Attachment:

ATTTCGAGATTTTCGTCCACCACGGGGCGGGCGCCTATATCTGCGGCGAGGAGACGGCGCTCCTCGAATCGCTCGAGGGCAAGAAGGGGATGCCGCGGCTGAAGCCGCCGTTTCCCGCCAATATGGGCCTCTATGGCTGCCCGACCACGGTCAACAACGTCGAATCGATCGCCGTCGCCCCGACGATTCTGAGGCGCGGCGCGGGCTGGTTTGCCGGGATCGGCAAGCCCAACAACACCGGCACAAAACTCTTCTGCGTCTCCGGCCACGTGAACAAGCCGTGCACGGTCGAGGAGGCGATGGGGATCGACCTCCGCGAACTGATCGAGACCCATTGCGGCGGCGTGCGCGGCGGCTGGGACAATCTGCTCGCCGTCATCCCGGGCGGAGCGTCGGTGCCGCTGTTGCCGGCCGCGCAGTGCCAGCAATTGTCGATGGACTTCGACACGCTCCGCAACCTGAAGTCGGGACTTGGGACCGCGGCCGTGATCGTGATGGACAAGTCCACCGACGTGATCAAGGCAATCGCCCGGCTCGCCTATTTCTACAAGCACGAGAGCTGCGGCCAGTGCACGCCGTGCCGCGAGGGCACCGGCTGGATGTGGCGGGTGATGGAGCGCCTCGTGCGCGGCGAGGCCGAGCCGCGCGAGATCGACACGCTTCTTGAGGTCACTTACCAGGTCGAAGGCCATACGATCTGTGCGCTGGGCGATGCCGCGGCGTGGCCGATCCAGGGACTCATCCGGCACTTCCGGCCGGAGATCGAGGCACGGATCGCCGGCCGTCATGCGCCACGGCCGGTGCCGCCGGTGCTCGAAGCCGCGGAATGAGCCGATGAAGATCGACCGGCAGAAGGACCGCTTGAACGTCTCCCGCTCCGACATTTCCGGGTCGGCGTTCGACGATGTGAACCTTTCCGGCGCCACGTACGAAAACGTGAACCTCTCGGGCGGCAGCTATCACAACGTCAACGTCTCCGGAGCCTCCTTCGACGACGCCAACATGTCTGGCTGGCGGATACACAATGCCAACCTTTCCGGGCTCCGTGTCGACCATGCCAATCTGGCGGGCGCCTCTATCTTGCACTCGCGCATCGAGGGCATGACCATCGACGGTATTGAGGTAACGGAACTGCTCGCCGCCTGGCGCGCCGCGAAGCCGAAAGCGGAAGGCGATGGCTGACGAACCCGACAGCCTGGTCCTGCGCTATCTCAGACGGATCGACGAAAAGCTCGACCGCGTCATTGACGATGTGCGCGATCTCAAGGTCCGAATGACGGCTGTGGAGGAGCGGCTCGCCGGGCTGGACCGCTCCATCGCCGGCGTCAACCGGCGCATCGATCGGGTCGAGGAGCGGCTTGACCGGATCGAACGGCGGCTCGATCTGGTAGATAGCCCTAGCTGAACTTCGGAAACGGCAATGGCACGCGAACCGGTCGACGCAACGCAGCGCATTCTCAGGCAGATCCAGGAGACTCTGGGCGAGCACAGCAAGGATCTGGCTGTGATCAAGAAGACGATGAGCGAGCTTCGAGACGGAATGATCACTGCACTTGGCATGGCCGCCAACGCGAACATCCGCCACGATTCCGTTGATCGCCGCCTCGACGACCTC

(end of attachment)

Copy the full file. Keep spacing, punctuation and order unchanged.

ATTTCGAGATTTTCGTCCACCACGGGGCGGGCGCCTATATCTGCGGCGAGGAGACGGCGCTCCTCGAATCGCTCGAGGGCAAGAAGGGGATGCCGCGGCTGAAGCCGCCGTTTCCCGCCAATATGGGCCTCTATGGCTGCCCGACCACGGTCAACAACGTCGAATCGATCGCCGTCGCCCCGACGATTCTGAGGCGCGGCGCGGGCTGGTTTGCCGGGATCGGCAAGCCCAACAACACCGGCACAAAACTCTTCTGCGTCTCCGGCCACGTGAACAAGCCGTGCACGGTCGAGGAGGCGATGGGGATCGACCTCCGCGAACTGATCGAGACCCATTGCGGCGGCGTGCGCGGCGGCTGGGACAATCTGCTCGCCGTCATCCCGGGCGGAGCGTCGGTGCCGCTGTTGCCGGCCGCGCAGTGCCAGCAATTGTCGATGGACTTCGACACGCTCCGCAACCTGAAGTCGGGACTTGGGACCGCGGCCGTGATCGTGATGGACAAGTCCACCGACGTGATCAAGGCAATCGCCCGGCTCGCCTATTTCTACAAGCACGAGAGCTGCGGCCAGTGCACGCCGTGCCGCGAGGGCACCGGCTGGATGTGGCGGGTGATGGAGCGCCTCGTGCGCGGCGAGGCCGAGCCGCGCGAGATCGACACGCTTCTTGAGGTCACTTACCAGGTCGAAGGCCATACGATCTGTGCGCTGGGCGATGCCGCGGCGTGGCCGATCCAGGGACTCATCCGGCACTTCCGGCCGGAGATCGAGGCACGGATCGCCGGCCGTCATGCGCCACGGCCGGTGCCGCCGGTGCTCGAAGCCGCGGAATGAGCCGATGAAGATCGACCGGCAGAAGGACCGCTTGAACGTCTCCCGCTCCGACATTTCCGGGTCGGCGTTCGACGATGTGAACCTTTCCGGCGCCACGTACGAAAACGTGAACCTCTCGGGCGGCAGCTATCACAACGTCAACGTCTCCGGAGCCTCCTTCGACGACGCCAACATGTCTGGCTGGCGGATACACAATGCCAACCTTTCCGGGCTCCGTGTCGACCATGCCAATCTGGCGGGCGCCTCTATCTTGCACTCGCGCATCGAGGGCATGACCATCGACGGTATTGAGGTAACGGAACTGCTCGCCGCCTGGCGCGCCGCGAAGCCGAAAGCGGAAGGCGATGGCTGACGAACCCGACAGCCTGGTCCTGCGCTATCTCAGACGGATCGACGAAAAGCTCGACCGCGTCATTGACGATGTGCGCGATCTCAAGGTCCGAATGACGGCTGTGGAGGAGCGGCTCGCCGGGCTGGACCGCTCCATCGCCGGCGTCAACCGGCGCATCGATCGGGTCGAGGAGCGGCTTGACCGGATCGAACGGCGGCTCGATCTGGTAGATAGCCCTAGCTGAACTTCGGAAACGGCAATGGCACGCGAACCGGTCGACGCAACGCAGCGCATTCTCAGGCAGATCCAGGAGACTCTGGGCGAGCACAGCAAGGATCTGGCTGTGATCAAGAAGACGATGAGCGAGCTTCGAGACGGAATGATCACTGCACTTGGCATGGCCGCCAACGCGAACATCCGCCACGATTCCGTTGATCGCCGCCTCGACGACCTC